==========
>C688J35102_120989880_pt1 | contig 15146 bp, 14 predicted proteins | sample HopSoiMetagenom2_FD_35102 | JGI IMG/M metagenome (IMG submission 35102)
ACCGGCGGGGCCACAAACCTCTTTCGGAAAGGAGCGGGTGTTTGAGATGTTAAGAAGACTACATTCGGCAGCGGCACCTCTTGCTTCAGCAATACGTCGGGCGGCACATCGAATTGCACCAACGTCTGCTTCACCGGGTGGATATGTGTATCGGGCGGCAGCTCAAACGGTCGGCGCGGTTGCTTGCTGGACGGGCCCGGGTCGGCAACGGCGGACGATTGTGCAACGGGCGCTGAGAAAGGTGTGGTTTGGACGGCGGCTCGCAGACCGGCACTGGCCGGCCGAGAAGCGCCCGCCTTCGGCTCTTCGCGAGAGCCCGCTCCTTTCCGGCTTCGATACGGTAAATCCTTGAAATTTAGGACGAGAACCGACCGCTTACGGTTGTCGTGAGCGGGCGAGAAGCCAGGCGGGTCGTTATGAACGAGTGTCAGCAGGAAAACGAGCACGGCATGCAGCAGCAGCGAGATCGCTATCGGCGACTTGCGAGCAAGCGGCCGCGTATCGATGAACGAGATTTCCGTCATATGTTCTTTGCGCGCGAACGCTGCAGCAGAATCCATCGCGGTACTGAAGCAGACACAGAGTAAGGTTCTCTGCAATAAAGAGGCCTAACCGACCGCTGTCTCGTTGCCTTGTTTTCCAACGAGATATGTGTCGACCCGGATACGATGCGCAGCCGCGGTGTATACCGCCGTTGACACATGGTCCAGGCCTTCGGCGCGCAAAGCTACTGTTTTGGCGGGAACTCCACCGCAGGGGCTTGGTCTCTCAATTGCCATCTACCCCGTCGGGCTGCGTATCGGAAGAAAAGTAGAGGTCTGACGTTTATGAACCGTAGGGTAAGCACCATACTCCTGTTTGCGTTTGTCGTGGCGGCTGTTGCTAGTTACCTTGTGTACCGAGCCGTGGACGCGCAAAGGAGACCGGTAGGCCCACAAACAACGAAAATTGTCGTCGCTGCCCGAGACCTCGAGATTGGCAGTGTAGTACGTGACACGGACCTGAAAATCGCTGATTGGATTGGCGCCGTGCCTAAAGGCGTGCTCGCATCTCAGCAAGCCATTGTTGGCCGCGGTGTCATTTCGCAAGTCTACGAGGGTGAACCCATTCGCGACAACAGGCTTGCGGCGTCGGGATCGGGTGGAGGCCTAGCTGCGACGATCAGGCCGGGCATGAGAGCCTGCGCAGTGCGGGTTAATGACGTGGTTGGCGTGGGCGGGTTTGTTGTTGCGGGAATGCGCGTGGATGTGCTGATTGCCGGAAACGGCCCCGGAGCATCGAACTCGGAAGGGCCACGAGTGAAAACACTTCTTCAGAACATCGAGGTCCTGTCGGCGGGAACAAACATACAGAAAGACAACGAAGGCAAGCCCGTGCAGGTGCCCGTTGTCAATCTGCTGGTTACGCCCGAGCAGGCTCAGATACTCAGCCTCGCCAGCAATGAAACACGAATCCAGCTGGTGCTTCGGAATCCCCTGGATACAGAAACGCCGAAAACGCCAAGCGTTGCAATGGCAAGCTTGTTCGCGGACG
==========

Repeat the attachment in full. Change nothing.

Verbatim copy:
>C688J35102_120989880_pt1 | contig 15146 bp, 14 predicted proteins | sample HopSoiMetagenom2_FD_35102 | JGI IMG/M metagenome (IMG submission 35102)
ACCGGCGGGGCCACAAACCTCTTTCGGAAAGGAGCGGGTGTTTGAGATGTTAAGAAGACTACATTCGGCAGCGGCACCTCTTGCTTCAGCAATACGTCGGGCGGCACATCGAATTGCACCAACGTCTGCTTCACCGGGTGGATATGTGTATCGGGCGGCAGCTCAAACGGTCGGCGCGGTTGCTTGCTGGACGGGCCCGGGTCGGCAACGGCGGACGATTGTGCAACGGGCGCTGAGAAAGGTGTGGTTTGGACGGCGGCTCGCAGACCGGCACTGGCCGGCCGAGAAGCGCCCGCCTTCGGCTCTTCGCGAGAGCCCGCTCCTTTCCGGCTTCGATACGGTAAATCCTTGAAATTTAGGACGAGAACCGACCGCTTACGGTTGTCGTGAGCGGGCGAGAAGCCAGGCGGGTCGTTATGAACGAGTGTCAGCAGGAAAACGAGCACGGCATGCAGCAGCAGCGAGATCGCTATCGGCGACTTGCGAGCAAGCGGCCGCGTATCGATGAACGAGATTTCCGTCATATGTTCTTTGCGCGCGAACGCTGCAGCAGAATCCATCGCGGTACTGAAGCAGACACAGAGTAAGGTTCTCTGCAATAAAGAGGCCTAACCGACCGCTGTCTCGTTGCCTTGTTTTCCAACGAGATATGTGTCGACCCGGATACGATGCGCAGCCGCGGTGTATACCGCCGTTGACACATGGTCCAGGCCTTCGGCGCGCAAAGCTACTGTTTTGGCGGGAACTCCACCGCAGGGGCTTGGTCTCTCAATTGCCATCTACCCCGTCGGGCTGCGTATCGGAAGAAAAGTAGAGGTCTGACGTTTATGAACCGTAGGGTAAGCACCATACTCCTGTTTGCGTTTGTCGTGGCGGCTGTTGCTAGTTACCTTGTGTACCGAGCCGTGGACGCGCAAAGGAGACCGGTAGGCCCACAAACAACGAAAATTGTCGTCGCTGCCCGAGACCTCGAGATTGGCAGTGTAGTACGTGACACGGACCTGAAAATCGCTGATTGGATTGGCGCCGTGCCTAAAGGCGTGCTCGCATCTCAGCAAGCCATTGTTGGCCGCGGTGTCATTTCGCAAGTCTACGAGGGTGAACCCATTCGCGACAACAGGCTTGCGGCGTCGGGATCGGGTGGAGGCCTAGCTGCGACGATCAGGCCGGGCATGAGAGCCTGCGCAGTGCGGGTTAATGACGTGGTTGGCGTGGGCGGGTTTGTTGTTGCGGGAATGCGCGTGGATGTGCTGATTGCCGGAAACGGCCCCGGAGCATCGAACTCGGAAGGGCCACGAGTGAAAACACTTCTTCAGAACATCGAGGTCCTGTCGGCGGGAACAAACATACAGAAAGACAACGAAGGCAAGCCCGTGCAGGTGCCCGTTGTCAATCTGCTGGTTACGCCCGAGCAGGCTCAGATACTCAGCCTCGCCAGCAATGAAACACGAATCCAGCTGGTGCTTCGGAATCCCCTGGATACAGAAACGCCGAAAACGCCAAGCGTTGCAATGGCAAGCTTGTTCGCGGACG